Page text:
Death. It’s the shadow cast over every family. Its sting threatens our smiles and steals our joy.

I have just returned from sitting with a family as their loved one slipped peacefully into eternity. There have been a number of occasions when our God, in His providence, has allowed me into these most intimate of spaces. Each time, the same harsh reality sets in across the room: life is but a mist that appears for a little time and then vanishes.

Even harsher is the reality that, to the lost world, death is the peak of hopelessness. To the lost world around us, death reigns as the only constant. So, what can I offer when a family feels the keen sting of yet another death? What hope is there in these fragile moments?

I am currently preaching through the Book of Acts with the dear people of Elk City, First. In our study it became immediately apparent that the early church knew exactly where hope is found. Their hope was not in emotional highs or experiential events. They found no hope in messages of moralism. Their hope was found in our resurrected Lord Jesus Christ!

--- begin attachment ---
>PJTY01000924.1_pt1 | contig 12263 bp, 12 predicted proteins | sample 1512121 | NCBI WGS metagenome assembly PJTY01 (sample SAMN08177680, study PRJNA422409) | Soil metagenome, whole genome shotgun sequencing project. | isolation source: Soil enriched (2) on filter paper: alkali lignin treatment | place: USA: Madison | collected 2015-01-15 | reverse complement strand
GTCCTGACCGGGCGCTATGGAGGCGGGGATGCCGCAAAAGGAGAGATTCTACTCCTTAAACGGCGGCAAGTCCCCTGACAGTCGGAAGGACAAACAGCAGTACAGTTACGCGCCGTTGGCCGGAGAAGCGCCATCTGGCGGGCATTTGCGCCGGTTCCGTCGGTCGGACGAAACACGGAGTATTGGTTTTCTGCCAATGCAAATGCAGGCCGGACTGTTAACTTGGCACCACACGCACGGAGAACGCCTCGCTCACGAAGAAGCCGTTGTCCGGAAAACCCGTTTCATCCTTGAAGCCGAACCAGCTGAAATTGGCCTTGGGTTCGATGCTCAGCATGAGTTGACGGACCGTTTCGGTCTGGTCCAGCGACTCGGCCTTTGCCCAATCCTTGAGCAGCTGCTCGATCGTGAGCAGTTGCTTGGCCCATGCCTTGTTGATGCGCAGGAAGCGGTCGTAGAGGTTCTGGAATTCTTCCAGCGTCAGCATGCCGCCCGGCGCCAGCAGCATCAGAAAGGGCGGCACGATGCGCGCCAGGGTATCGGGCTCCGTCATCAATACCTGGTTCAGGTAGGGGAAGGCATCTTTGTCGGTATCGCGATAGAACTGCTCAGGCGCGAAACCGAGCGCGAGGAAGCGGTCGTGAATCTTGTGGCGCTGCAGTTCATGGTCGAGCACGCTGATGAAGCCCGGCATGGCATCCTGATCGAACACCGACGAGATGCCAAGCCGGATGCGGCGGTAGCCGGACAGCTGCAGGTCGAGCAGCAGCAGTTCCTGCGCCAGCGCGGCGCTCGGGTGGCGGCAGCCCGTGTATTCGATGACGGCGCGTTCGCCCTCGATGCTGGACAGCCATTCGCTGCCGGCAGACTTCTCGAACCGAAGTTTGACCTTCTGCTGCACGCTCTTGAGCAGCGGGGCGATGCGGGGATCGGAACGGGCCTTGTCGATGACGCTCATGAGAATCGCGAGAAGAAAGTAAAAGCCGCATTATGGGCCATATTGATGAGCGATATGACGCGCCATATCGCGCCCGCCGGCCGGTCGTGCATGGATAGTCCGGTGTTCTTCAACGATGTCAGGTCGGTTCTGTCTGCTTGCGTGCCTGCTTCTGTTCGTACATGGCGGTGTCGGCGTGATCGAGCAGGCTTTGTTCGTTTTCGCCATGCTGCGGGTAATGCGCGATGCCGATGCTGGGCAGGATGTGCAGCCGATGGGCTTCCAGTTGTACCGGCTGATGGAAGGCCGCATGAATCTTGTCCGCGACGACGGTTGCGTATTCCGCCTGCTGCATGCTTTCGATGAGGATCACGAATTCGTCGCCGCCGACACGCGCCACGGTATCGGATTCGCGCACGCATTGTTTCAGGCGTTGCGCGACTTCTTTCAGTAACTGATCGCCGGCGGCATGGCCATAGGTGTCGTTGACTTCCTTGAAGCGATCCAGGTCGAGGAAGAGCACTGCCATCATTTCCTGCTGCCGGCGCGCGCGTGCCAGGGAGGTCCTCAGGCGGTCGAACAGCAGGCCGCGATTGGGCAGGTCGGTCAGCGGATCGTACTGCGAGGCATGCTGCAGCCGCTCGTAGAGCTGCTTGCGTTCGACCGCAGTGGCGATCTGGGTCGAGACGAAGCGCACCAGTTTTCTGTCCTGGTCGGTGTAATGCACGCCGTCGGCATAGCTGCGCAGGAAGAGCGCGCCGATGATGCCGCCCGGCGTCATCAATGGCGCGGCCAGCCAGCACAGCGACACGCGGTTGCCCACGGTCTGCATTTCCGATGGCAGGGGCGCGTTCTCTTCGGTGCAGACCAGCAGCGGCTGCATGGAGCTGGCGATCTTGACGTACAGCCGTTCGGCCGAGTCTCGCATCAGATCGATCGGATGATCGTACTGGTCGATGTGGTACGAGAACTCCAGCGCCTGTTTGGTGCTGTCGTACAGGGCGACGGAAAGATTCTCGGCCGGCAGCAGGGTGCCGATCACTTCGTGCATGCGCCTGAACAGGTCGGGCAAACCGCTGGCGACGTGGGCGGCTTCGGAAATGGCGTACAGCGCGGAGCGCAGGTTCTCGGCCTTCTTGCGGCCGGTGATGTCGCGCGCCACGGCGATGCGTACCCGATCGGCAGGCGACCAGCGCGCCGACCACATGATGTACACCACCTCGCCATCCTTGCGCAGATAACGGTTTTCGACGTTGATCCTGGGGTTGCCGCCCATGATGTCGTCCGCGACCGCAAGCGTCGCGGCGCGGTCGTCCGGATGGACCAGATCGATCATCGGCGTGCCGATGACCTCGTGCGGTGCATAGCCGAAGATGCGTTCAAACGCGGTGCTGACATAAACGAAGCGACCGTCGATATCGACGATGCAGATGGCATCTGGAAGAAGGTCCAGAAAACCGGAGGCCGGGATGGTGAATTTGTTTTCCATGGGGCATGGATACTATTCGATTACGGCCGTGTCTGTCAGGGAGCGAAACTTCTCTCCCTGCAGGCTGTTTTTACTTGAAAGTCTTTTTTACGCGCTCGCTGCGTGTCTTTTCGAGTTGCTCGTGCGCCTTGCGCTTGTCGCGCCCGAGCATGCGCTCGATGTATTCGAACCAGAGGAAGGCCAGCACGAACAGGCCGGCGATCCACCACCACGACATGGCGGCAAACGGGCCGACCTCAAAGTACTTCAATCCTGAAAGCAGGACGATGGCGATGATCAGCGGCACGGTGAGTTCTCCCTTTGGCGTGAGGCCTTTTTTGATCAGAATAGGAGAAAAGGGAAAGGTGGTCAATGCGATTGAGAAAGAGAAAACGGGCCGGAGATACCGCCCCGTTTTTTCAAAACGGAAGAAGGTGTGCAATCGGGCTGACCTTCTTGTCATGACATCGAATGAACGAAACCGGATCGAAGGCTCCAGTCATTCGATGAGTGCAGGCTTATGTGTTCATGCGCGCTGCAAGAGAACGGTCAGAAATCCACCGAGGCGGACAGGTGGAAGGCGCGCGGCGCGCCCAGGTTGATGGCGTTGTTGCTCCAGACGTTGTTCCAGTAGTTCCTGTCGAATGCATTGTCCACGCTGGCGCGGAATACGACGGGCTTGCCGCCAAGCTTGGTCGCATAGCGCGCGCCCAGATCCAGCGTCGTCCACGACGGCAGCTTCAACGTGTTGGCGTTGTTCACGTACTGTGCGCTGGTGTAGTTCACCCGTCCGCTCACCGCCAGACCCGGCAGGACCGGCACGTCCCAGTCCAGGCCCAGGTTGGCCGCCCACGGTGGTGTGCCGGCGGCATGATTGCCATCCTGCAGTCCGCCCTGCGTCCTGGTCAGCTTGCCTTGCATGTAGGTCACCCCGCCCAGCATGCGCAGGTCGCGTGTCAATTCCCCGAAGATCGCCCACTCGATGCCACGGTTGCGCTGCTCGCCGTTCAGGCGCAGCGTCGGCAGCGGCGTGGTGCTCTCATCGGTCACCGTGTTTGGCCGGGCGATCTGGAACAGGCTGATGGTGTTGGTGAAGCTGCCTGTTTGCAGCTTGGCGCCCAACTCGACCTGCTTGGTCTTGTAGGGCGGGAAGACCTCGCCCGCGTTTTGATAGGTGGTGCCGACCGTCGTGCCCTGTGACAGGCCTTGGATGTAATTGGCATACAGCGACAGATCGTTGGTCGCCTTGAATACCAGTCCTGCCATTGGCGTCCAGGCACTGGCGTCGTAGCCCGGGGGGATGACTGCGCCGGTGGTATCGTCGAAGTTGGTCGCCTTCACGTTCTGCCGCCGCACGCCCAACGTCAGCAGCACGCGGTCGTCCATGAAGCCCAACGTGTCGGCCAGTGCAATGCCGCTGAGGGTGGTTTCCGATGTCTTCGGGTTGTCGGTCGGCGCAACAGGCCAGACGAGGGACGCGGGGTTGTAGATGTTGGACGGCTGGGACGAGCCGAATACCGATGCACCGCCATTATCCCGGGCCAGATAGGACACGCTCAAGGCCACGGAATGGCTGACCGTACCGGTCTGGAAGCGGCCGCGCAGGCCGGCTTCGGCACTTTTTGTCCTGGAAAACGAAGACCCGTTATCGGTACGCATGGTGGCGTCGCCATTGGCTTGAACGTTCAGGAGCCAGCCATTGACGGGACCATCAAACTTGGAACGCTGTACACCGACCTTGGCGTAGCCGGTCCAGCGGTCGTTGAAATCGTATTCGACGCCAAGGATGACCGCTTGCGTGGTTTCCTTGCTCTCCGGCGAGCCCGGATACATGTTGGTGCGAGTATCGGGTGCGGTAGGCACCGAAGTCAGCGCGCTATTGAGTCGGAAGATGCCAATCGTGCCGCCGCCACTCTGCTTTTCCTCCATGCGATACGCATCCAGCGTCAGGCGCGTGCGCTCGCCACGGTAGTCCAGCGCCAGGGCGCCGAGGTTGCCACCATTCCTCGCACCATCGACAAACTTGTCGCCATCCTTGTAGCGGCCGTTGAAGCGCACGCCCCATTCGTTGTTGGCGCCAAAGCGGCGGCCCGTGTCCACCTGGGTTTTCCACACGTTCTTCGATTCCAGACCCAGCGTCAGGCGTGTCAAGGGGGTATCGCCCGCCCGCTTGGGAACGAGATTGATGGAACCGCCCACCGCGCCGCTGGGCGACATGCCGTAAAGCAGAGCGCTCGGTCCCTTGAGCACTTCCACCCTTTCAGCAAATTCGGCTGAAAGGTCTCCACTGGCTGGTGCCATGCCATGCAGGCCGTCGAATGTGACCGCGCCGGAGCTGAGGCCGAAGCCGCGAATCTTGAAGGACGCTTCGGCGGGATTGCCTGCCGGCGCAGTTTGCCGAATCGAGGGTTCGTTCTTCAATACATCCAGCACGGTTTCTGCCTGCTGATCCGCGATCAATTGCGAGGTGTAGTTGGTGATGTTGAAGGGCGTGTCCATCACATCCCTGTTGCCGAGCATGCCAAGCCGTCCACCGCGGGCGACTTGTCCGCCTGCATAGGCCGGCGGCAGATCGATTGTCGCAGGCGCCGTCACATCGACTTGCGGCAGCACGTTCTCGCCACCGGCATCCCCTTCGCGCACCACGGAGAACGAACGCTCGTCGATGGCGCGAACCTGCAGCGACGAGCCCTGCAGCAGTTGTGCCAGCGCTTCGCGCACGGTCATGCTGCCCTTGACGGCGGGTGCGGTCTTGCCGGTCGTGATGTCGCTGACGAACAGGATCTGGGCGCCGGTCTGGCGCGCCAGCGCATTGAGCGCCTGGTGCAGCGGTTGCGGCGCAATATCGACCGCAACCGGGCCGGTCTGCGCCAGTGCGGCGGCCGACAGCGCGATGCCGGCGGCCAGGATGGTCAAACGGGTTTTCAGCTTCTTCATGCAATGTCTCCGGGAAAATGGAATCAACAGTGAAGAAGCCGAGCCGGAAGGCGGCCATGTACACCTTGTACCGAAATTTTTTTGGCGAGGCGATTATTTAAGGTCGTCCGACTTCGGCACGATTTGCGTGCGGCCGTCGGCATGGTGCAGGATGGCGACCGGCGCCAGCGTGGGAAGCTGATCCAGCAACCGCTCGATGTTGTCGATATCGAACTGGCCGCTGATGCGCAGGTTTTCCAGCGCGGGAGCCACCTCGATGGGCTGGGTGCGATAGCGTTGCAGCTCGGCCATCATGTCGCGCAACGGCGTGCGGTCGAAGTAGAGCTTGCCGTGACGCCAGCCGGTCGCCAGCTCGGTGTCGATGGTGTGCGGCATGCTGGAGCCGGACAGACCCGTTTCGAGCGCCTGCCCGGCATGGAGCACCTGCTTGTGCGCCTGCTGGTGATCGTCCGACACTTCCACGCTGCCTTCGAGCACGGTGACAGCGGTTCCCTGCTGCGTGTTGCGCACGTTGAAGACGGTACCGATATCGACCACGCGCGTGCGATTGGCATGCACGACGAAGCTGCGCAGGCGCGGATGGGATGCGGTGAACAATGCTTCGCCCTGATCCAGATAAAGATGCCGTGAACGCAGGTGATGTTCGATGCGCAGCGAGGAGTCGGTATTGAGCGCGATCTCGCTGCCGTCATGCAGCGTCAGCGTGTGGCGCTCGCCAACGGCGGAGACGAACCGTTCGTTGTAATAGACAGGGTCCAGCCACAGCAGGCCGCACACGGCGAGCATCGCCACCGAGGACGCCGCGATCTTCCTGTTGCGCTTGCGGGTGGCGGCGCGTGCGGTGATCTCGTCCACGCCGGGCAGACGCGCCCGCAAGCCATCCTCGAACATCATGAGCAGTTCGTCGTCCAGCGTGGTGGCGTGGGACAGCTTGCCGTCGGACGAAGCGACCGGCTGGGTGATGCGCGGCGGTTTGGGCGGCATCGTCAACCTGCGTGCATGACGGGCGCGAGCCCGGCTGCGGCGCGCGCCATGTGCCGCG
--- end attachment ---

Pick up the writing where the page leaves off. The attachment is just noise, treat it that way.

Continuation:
The premise of Peter’s first sermon is just that. He preached that Israel might know for certain that Jesus, though He was crucified, has been made Lord through His resurrection. Further, in the first four chapters of Acts the disciples mention the resurrection no less than nine times.

When the 11 Apostles set out to find their 12th man, they set out to find, “a witness to His resurrection.” Later in Acts 3 Peter explains that although Israel killed the Author of Life, God raise Him from the dead, and it is to this that they are witnesses. Peter and John insist that, whether it is right or wrong, they cannot but speak of what they had seen and heard – namely, the resurrection. The early church knew precisely where their hope could be found, and as disciples of Jesus, we hold a share in that ancient hope.

Dear friend, whether you stand in a pulpit this Easter or you have divine appointments standing in the check-out line at the grocery store, can I beg you to forsake self-help doctrines? Pastors, can we stop crafting Easter worship gatherings around the feelings of the masses and bring them the message of resurrection? The hope of new life is the only way to break up the routine of a world stuck in a cycle of death.

Lay down the invitation to church attendance. Reject the idea that hope is found in a large Easter crowd and invite people into eternal life through Christ Jesus. As we approach Resurrection Sunday, avoid the empty, feel-good platitudes of religious experiences. Instead, bear witness to the resurrection. Simply stated, in a world filled with death, give them LIFE.

Dear friends, know that I am praying for you this Easter. Lord, may revival fires sweep across our land. Amen.